The Spot:A title card identifies three casually dressed men as Cabot Creamery's "Naturally Aged Cheddar Hunks." Cut to a shot of the men sitting around a small table, drinking beer, and eating cheese. Two of the men are unfamiliar, but the third inspires a double-take: It's Luis Guzmán, the Hispanic character actor. One of the men asks Guzmán if he has any exciting new roles. Guzmán replies that he likes this one—"guy eating Cabot cheese." The other man asks Guzmán how he would feel about playing a guy eating some other kind of cheese. "Not Cabot?" Guzmán asks. "What am I, some kind of maniac?"
(Click here to watch other ads in the "Cheddar Hunks" campaign.)
With the notable exception of a certain PSA from the 1980s that I will go to my grave knowing by heart, cheese ads have never been groundbreaking. Your typical cheese spot looks a lot like this one, also from Cabot: black-and-white stills of salt-of-the-earth farmers, a color tracking shot of a mountainous cheddar slab, and a voiceover describing the craftsmanship that goes into each and every wedge. It was thus with some surprise that I first encountered Cabot's "Cheddar Hunks" ads. Was that Luis Guzmán selling Vermont Extra Sharp?
Even people who don't know Guzmán by name probably recognize his face. His television and film credits are prodigious. In the '80s and early '90s, he showed up on all of the big cop shows, usually playing some variation on the Latino tough. Eventually, he earned the attention of a couple of independent-minded directors who began giving him better, if not much bigger, roles. Paul Thomas Anderson cast him in Boogie Nights, Magnolia, and Punch-Drunk Love. Steven Soderbergh, recognizing Guzmán's comedic gift, used him to great effect in Out of Sight, Traffic, and The Limey, in which he played opposite Terrance Stamp's cockney ex-con. Here, the two men order a drink:
Guzmán's ability to do so much with so little has earned him a following of sorts, though he's hardly a household name. It's not as if Cabot had recruited an A-list hunk like Jake Gyllenhaal (a repeat customer at L.A. cheese purveyor Joan's on Third), or, for that matter, a B-list star somehow associated with Vermont—Bob Newhart, say. Why would Cabot turn to Guzmán?
My initial thought was that perhaps Cabot was trying to break into a new market. Vermont may be about as diverse as the '86 Celtics, but that doesn't mean Cabot couldn't try selling its wares to America's growing Hispanic population. Maybe their research showed that Latinos cook with as much cheese as the Chipotle menu suggests they do. Was Guzmán meant to be Cabot's ambassador to Hispanic America?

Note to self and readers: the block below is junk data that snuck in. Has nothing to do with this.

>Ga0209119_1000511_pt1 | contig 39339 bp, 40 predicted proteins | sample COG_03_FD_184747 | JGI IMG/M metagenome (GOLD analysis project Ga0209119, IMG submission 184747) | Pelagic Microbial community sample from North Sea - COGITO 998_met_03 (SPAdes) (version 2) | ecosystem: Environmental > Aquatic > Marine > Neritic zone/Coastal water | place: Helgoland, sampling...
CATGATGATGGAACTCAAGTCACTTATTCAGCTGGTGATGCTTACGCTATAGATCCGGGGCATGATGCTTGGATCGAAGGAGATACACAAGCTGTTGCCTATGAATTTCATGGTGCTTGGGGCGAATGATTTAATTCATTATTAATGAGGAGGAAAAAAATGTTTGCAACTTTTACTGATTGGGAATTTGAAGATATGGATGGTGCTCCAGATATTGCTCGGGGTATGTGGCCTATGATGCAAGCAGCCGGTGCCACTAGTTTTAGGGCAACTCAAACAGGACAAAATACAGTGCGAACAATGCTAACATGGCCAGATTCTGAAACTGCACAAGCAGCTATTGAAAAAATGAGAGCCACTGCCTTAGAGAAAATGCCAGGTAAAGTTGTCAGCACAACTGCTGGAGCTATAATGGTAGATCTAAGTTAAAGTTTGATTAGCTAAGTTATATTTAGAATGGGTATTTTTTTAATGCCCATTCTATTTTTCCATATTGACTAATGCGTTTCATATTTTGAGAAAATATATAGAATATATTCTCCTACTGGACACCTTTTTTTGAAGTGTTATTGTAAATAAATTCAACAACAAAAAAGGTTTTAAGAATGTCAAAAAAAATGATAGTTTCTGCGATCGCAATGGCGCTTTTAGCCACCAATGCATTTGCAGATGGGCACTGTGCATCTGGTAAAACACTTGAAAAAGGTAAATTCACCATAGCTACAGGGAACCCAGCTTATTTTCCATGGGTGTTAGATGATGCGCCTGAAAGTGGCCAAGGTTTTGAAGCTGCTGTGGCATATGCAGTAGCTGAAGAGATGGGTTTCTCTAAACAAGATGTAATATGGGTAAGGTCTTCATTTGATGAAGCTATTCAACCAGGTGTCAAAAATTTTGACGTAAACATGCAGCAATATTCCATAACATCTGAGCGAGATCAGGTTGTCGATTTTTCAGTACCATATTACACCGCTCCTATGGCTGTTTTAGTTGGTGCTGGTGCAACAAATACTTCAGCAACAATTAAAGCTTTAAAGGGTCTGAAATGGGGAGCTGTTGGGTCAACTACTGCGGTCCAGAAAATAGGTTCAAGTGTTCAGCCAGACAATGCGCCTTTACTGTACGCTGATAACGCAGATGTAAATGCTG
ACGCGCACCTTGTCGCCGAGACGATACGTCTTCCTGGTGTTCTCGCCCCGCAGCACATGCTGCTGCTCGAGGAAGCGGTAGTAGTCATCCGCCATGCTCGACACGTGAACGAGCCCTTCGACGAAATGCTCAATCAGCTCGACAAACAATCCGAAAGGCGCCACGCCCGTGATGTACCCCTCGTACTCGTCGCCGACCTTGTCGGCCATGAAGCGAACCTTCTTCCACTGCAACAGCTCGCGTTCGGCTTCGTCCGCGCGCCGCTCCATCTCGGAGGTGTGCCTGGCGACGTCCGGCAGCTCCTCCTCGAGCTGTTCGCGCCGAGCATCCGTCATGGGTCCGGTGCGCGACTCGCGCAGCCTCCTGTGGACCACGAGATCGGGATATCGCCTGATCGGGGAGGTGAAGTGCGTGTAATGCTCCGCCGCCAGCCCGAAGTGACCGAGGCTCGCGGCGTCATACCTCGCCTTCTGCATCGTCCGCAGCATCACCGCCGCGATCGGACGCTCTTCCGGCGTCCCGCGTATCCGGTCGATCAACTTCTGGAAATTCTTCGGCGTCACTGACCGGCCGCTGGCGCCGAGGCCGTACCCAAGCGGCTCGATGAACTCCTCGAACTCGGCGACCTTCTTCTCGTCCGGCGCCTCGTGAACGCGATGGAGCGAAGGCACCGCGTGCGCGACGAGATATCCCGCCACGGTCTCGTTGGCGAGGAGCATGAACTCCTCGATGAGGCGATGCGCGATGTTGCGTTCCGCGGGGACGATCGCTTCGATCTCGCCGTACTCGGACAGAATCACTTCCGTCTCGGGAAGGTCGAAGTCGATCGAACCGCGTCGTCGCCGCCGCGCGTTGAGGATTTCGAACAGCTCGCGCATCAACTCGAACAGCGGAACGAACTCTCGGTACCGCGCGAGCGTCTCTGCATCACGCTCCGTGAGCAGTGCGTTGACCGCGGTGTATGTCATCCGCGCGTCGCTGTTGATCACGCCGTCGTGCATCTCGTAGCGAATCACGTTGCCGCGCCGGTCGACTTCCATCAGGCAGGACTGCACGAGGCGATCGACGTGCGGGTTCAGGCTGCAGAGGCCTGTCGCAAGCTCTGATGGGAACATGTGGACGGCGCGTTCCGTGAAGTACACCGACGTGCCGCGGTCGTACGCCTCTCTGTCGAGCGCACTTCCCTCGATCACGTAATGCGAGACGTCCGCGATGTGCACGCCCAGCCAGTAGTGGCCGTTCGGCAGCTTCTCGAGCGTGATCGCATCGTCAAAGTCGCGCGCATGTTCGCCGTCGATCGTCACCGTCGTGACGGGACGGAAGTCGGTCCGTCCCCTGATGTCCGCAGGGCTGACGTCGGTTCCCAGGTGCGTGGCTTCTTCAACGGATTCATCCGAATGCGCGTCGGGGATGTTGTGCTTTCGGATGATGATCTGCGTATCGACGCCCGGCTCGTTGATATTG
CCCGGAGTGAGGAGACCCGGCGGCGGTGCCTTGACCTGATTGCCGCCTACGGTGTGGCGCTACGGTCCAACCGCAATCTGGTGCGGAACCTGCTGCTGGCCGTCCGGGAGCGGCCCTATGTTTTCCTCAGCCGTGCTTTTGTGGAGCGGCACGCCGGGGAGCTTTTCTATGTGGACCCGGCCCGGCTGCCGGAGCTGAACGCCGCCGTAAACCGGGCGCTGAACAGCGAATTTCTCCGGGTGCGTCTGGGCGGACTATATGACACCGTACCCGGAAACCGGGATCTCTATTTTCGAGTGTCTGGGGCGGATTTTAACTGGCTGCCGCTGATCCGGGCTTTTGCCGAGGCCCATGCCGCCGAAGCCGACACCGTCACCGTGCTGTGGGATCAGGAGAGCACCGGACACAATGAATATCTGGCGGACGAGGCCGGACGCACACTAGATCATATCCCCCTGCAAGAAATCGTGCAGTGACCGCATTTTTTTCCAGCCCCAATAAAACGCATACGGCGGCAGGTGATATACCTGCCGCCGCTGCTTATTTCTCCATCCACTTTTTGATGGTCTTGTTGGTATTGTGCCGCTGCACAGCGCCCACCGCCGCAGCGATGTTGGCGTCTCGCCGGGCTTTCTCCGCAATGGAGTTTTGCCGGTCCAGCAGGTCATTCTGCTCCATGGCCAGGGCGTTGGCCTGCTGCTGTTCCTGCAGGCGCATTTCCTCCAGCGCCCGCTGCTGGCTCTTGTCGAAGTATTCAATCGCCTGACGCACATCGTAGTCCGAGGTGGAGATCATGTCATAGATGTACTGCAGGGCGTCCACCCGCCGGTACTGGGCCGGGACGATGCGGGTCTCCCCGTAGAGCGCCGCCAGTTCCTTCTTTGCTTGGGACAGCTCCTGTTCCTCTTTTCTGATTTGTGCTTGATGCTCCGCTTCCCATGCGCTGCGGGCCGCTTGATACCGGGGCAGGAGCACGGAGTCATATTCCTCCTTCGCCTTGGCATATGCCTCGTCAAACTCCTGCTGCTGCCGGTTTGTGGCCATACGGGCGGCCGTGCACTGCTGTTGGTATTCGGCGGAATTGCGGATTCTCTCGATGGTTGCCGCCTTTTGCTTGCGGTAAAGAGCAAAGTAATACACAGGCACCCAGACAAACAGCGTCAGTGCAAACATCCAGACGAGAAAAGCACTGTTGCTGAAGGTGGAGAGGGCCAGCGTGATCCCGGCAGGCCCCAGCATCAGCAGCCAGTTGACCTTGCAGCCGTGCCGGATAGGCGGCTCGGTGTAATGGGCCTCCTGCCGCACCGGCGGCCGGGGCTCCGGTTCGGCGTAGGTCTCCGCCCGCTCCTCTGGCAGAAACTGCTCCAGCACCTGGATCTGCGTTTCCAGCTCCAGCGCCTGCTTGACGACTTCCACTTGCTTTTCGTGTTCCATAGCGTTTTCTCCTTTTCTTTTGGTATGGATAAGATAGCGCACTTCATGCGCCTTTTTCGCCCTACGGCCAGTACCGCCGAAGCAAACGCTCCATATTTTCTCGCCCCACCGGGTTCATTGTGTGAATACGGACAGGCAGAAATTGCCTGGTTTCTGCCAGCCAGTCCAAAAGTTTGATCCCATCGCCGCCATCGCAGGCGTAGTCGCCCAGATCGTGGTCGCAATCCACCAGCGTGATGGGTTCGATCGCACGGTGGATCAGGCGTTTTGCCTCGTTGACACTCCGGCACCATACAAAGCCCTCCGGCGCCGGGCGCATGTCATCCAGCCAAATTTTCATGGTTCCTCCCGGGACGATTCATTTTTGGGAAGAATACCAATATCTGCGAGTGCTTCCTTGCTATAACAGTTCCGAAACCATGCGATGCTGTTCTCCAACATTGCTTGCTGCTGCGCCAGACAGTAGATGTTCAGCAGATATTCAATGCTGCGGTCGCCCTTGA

Not exactly. It turns out that when Guzmán isn't on set, he lives and works as a gentleman farmer near Cabot, Vermont. Roberta MacDonald, Cabot's senior vice president for marketing, told me she runs into him around town all the time. So when she began developing a new series of TV spots, she gave Guzmán a call and asked if he'd star in them. He said he'd be delighted. Apparently Guzmán really does love Cabot cheese; he even offered to do the ads for less than his usual rate.
But MacDonald says that she didn't use Guzmán merely because he was available. Cabot's market research shows that while their cheese is eaten predominantly by men, it is purchased mostly by women. She wanted a series of ads that would convey to women that when guys get together to drink beer and eat cheese (which is not often enough, by the way), the cheese they want to find in the fridge is Cabot.
To this end, Guzmán is something of an inspired choice. Dressed in a checked flannel shirt, he makes a convincing average Joe. Yet at the same time, there's something familiar about that ever-so-slightly porcine mug—you want to stop and figure out who he is and how you know him. If you have to listen to him talk about cheese in the meantime, so be it.
Of course, if all Cabot wanted was an average-looking guy you vaguely remember, they could have asked Howard Dean. Guzmán also brings to the ads his comedic touch, which typically manifests itself in a sort of menacing deadpan. In the funniest of the three spots, Guzmán essentially threatens to gun down one of his fellow Cheddar Hunks if their supply of cheese runs out. (Cabot decided not to air that one on television, though it is posted on their Web site.)
This strategy is a far cry from close-ups of waxed cheese wheels, and MacDonald acknowledged that she's heard some complaints about the ads. "This isn't Cabot; this isn't Vermont," one supermarket owner told her. The ads may not be very Vermont; but they are Cabot. The creamery has always had a bit of a silly streak, akin to the playfulness of Ben & Jerry's, just less hippy-dippy. In this 2007 radio spot, for instance, Cabot imagined a world in which toll-booth attendants handed out slices of cheddar in lieu of change. If only!
Grade: B+. In our locavore age, it might seem like Cabot should stick to pitching itself as the farmer-owned, New England cooperative that it is. But MacDonald argued that these days, it's easy enough for any cheese manufacturer—be it co-op or conglomerate—to churn out an ad with stoic farmers and string accompaniment. The Guzmán spots have an oddball charm that sticks in your head, and this, at base, is what Cabot is after. Most of their cheeses aren't in competition with that raw-milk Ouray your local cheesemonger has been pushing on you. They're trying to beat out the generic brand in your grocery's dairy case. Getting people to remember the name Cabot is the thing here. And whether or not you recall Guzmán's turn as "First Goon" in that 1986 episode of Miami Vice, his "guy eating Cabot cheese" is not soon forgotten.